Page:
Data_Sheet_1_Plant Copper Metalloenzymes As Prospects for New Metabolism Involving Aromatic Compounds.PDF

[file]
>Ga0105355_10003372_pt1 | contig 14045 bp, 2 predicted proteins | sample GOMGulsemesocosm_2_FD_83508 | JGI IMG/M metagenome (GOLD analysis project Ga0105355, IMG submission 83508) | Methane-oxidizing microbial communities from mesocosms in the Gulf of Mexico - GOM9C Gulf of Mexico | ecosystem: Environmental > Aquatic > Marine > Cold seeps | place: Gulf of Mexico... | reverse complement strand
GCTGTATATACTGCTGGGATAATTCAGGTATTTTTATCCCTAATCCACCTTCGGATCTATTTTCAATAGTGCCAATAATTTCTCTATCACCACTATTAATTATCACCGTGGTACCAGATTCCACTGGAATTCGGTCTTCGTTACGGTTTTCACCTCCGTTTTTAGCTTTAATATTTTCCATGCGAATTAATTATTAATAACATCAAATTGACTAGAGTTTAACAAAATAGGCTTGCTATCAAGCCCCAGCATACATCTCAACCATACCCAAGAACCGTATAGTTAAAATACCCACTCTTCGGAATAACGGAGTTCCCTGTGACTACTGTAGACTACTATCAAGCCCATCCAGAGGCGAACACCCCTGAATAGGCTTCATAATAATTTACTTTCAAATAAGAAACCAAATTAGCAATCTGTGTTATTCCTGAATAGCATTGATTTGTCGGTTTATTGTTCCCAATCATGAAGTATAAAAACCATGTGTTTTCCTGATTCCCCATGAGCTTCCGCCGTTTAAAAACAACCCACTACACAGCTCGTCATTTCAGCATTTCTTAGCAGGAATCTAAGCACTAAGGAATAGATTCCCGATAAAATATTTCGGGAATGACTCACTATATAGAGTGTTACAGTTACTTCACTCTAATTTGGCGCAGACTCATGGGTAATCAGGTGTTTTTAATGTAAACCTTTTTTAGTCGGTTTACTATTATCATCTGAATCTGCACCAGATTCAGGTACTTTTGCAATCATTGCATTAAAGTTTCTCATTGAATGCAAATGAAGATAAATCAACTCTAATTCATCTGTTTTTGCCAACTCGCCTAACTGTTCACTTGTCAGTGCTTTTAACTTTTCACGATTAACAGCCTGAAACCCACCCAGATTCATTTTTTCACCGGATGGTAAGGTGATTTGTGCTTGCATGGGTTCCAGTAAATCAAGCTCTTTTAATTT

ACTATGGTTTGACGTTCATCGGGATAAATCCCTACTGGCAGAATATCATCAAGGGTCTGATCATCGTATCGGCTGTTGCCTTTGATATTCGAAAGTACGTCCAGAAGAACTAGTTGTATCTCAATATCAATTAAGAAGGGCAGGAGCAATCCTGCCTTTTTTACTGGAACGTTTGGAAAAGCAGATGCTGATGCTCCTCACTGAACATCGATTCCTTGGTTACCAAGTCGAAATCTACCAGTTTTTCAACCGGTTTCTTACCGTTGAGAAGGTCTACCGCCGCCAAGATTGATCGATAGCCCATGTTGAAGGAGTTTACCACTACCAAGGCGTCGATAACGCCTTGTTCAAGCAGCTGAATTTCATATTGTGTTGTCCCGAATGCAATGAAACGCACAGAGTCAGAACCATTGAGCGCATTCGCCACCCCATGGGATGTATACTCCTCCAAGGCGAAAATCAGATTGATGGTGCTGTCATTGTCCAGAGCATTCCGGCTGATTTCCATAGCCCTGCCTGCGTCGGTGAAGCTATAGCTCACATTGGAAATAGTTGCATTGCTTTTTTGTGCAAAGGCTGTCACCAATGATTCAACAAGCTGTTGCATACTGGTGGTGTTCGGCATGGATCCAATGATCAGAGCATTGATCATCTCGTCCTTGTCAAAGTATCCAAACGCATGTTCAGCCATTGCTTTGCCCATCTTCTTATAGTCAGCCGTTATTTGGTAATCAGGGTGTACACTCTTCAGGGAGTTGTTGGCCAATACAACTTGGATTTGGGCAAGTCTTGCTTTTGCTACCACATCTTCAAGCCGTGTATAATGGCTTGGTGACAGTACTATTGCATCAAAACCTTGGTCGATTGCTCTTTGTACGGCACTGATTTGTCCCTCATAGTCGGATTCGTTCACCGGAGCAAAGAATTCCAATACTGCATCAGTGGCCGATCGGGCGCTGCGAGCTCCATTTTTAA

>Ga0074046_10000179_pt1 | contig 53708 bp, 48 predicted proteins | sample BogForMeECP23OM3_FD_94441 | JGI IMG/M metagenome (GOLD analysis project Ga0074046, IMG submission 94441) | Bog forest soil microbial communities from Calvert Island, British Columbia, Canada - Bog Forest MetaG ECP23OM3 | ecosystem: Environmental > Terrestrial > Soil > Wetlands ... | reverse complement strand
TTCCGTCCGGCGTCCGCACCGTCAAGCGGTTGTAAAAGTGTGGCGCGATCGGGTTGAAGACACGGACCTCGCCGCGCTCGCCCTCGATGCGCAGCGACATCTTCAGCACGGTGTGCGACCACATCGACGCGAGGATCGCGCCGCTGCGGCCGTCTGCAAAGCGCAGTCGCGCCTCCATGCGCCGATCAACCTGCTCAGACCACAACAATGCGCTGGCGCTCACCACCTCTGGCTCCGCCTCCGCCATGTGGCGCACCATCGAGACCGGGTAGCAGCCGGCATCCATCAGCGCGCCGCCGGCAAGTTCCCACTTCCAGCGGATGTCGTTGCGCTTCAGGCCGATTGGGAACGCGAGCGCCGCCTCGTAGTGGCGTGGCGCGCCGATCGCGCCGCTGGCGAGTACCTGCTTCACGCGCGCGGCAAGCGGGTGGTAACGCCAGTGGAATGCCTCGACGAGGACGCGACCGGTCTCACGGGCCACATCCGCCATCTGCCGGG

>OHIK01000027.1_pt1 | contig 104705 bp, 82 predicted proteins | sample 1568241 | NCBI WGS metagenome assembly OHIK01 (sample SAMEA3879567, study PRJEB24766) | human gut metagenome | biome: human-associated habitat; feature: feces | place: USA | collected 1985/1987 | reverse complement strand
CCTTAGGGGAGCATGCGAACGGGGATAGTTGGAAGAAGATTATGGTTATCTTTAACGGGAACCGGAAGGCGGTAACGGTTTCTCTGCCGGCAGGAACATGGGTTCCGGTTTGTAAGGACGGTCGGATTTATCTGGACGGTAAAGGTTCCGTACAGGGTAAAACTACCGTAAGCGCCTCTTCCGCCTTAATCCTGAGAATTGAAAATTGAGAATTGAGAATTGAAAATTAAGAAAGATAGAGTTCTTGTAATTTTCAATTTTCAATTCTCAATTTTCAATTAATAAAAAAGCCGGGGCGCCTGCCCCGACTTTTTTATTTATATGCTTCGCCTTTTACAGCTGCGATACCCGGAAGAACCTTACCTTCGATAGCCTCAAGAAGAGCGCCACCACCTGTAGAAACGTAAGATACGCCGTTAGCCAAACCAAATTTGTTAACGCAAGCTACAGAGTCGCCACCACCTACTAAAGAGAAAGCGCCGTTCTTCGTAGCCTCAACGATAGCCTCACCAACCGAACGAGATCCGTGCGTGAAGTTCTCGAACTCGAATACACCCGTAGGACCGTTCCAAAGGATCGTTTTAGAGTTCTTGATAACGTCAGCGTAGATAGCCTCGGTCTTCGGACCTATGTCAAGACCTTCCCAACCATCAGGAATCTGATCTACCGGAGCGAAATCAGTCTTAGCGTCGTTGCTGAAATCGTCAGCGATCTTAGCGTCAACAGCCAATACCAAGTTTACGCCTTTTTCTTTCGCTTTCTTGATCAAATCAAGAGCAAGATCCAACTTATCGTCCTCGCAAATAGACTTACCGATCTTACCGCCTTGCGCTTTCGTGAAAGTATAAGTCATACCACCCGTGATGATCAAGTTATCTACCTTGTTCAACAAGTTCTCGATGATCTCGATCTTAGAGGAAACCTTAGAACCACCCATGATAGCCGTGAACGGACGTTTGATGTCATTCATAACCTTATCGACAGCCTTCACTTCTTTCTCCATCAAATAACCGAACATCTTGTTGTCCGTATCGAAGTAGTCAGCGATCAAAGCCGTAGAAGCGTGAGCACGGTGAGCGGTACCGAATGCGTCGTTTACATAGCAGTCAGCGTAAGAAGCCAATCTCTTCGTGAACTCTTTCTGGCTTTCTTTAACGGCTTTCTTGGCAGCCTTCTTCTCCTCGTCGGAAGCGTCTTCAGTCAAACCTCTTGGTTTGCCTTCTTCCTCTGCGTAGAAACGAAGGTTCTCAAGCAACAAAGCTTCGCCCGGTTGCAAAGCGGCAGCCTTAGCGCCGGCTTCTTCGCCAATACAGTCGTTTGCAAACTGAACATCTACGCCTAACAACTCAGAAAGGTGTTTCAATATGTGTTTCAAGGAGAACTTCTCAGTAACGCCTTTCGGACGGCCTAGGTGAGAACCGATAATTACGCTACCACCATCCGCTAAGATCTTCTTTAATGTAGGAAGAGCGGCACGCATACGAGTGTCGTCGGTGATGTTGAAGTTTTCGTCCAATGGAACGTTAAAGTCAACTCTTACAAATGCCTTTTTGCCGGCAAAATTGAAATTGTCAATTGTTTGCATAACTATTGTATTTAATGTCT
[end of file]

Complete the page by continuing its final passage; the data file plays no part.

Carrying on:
Copper is an important transition metal cofactor in plant metabolism, which enables diverse biocatalysis in aerobic environments. Multiple classes of plant metalloenzymes evolved and underwent genetic expansions during the evolution of terrestrial plants and, to date, several representatives of these copper enzyme classes have characterized mechanisms. In this review, we give an updated overview of chemistry, structure, mechanism, function and phylogenetic distribution of plant copper metalloenzymes with an emphasis on biosynthesis of aromatic compounds such as phenylpropanoids (lignin, lignan, flavonoids) and cyclic peptides with macrocyclizations via aromatic amino acids. We also review a recent addition to plant copper enzymology in a copper-dependent peptide cyclase called the BURP domain. Given growing plant genetic resources, a large pool of copper biocatalysts remains to be characterized from plants as plant genomes contain on average more than 70 copper enzyme genes. A major challenge in characterization of copper biocatalysts from plant genomes is the identification of endogenous substrates and catalyzed reactions. We highlight some recent and future trends in filling these knowledge gaps in plant metabolism and the potential for genomic discovery of copper-based enzymology from plants.